|Collected Name Resources from LoARs (2010-present): - Documentation -|
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Collected Name Resources from LoARs (2010-present)
Articles from Juliana de Luna, Lillia de Vaux, and Alys MackyntoichBack to main listing
- Documentation -
December 2010 - Juliana de Luna Link to LoAR Cover Letter
This ongoing series about sources and problems in documentation is getting hijacked this month to discuss how we talk about documentation. The term documented is used for two independent ideas. First, it refers to the broad idea of demonstrating that the submitter may use a particular element: one may, for example, speak of documenting that Lilie is a submitter's legal name. Second, it refers to the idea that a particular element is dated to before 1650. In the draft rules, we are trying to separate these two ideas by using documented for the broad idea and attested to refer to the idea that an element is found in period. We encourage you to do the same.
Things get more complicated as we move from clearly attested elements to elements that are created in various ways. Again, we have vocabulary to discuss that creation, depending on how closely the submitted element matches attested forms. One common pattern for submissions is to create a spelling variant of an attested name by using either multiple attested forms or information about spelling variation in other attested forms. For example, in this month's acceptances, we registered Kirsten on the basis of Kristen and Kyrstin, two forms of the same name attested in the 15th century according to Lind. We call this creation of spelling variants interpolation.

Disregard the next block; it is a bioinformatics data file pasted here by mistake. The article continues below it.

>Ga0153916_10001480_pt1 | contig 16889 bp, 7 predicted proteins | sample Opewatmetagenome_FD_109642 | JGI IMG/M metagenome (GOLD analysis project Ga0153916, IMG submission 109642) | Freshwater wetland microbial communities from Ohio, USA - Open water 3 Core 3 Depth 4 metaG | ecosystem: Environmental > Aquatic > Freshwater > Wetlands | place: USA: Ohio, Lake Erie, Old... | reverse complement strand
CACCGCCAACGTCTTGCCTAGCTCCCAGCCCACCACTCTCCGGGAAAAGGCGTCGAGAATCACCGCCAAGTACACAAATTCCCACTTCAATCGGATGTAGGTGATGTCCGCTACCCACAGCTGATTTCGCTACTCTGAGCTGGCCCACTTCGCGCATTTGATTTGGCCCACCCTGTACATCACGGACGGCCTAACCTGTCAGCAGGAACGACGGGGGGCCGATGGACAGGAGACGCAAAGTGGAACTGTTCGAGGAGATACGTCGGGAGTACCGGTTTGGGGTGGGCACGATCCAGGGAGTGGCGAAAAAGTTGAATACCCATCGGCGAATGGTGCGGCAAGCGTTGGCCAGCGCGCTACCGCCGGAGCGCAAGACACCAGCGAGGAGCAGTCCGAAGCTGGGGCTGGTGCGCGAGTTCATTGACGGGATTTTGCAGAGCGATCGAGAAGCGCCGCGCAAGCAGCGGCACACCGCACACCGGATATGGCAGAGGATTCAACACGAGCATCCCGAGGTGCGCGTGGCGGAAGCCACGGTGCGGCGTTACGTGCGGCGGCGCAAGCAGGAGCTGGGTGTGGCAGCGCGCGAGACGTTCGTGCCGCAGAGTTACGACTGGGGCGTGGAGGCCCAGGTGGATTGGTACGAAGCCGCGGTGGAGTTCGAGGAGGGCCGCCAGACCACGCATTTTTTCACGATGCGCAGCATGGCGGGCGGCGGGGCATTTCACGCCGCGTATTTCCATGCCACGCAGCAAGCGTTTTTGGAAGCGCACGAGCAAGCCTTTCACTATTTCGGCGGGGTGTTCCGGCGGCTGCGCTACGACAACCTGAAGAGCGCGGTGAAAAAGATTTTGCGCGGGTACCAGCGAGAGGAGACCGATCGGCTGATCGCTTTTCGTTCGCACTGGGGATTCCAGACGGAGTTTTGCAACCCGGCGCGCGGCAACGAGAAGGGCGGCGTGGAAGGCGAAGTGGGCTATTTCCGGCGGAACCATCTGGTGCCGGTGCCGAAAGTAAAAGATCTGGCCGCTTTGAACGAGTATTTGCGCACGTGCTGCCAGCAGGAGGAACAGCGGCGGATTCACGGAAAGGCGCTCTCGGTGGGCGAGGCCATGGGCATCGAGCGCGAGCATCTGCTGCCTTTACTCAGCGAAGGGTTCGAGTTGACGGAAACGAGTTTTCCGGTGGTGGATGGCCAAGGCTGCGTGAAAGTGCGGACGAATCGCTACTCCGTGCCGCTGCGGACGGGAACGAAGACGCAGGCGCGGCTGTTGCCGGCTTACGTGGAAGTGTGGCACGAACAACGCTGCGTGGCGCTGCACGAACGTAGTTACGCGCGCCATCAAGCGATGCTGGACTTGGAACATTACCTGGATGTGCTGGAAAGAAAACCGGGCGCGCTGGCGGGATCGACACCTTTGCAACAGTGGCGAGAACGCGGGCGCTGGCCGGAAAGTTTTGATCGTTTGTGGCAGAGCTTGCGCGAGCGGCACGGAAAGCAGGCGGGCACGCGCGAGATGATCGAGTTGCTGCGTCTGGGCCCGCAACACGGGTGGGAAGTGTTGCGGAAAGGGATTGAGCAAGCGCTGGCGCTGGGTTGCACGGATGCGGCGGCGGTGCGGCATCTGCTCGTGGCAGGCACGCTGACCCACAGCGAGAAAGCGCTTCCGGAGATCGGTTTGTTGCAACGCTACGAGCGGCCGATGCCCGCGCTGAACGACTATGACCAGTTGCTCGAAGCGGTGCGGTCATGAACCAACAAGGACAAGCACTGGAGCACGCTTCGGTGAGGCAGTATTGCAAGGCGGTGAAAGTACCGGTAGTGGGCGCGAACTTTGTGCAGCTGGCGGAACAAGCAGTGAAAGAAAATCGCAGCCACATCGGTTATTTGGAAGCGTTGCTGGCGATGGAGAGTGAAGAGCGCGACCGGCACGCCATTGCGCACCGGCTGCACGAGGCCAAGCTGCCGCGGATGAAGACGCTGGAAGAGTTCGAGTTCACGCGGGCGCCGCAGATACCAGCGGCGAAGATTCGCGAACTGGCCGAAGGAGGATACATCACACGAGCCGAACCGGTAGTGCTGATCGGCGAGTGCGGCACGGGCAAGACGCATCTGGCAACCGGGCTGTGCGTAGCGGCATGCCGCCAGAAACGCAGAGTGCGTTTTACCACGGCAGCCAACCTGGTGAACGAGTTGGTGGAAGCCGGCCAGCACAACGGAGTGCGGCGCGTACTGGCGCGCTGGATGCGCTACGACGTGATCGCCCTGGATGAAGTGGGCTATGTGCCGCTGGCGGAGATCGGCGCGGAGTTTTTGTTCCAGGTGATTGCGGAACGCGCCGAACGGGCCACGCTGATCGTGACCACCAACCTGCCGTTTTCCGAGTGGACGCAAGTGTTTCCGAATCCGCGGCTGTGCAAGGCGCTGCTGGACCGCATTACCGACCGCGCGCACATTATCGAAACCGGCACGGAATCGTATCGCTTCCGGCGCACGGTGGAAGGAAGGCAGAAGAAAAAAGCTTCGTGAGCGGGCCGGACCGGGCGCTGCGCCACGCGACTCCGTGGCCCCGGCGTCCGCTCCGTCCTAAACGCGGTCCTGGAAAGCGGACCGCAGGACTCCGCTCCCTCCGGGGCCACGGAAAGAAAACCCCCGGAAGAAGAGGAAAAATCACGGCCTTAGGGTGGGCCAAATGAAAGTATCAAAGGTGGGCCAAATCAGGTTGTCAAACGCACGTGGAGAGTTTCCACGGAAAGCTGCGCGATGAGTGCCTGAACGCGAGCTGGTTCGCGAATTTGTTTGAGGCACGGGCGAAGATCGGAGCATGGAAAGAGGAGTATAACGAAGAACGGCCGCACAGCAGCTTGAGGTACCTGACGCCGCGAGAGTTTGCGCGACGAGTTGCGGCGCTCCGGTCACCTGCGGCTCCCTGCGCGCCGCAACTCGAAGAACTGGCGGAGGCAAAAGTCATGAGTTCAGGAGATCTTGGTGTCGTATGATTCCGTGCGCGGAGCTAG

Finally, we come to constructed names. We say that a name is constructed if it takes elements that are attested to period, but puts them together to make a name that is not attested. These include bynames that are constructed from attested given names (so taking an attested Bjartmarr to construct a patronymic byname Bjartmarsson), while others take two elements (from a dithemic name like Ălfmund - made up of Ălf- and -mund or a placename like Sheepford, made up of Sheep- and -ford).
October 2017 - Alys Mackyntoich Link to LoAR Cover Letter
In this month's installment, I would like to call attention to the online articles in the Proceedings from the Known World Heralds and Scribes Symposium, which can be found here: http://heraldry.sca.org/kwhss/. The Proceedings from 2013-2017 are currently available online.
The articles available include a wide variety of onomastic topics, as well as articles covering the heraldic process. The following process articles may be of particular help to name heralds:
Unsurprisingly, the advice in my article on summarizing name documentation is a good guide for how I would like to see documentation formatted for me as Pelican.
The Proceedings also include numerous articles on names from specific cultures and time periods. I highly recommend name heralds taking time to peruse the available articles. Many of them contain names that are not documentable from other sources.
Articles from KWHSS Proceedings are considered no-photocopy sources under Appendix H.Back to main listing
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